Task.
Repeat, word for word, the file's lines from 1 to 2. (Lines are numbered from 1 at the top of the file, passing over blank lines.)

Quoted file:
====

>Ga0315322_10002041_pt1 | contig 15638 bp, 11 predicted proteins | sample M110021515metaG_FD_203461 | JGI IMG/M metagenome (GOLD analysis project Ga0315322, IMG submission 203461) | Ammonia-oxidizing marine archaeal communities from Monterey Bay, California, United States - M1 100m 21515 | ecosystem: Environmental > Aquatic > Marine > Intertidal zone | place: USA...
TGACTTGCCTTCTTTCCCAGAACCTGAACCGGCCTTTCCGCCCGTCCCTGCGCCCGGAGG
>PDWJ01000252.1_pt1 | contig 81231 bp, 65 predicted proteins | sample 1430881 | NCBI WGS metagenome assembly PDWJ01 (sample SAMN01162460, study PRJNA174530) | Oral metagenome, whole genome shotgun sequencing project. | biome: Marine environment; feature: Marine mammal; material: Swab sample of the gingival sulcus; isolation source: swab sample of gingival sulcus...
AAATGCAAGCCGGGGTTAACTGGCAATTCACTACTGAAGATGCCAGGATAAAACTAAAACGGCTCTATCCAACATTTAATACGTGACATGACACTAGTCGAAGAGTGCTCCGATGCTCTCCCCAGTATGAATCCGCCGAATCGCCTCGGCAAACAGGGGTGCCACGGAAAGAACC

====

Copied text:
>Ga0315322_10002041_pt1 | contig 15638 bp, 11 predicted proteins | sample M110021515metaG_FD_203461 | JGI IMG/M metagenome (GOLD analysis project Ga0315322, IMG submission 203461) | Ammonia-oxidizing marine archaeal communities from Monterey Bay, California, United States - M1 100m 21515 | ecosystem: Environmental > Aquatic > Marine > Intertidal zone | place: USA...
TGACTTGCCTTCTTTCCCAGAACCTGAACCGGCCTTTCCGCCCGTCCCTGCGCCCGGAGG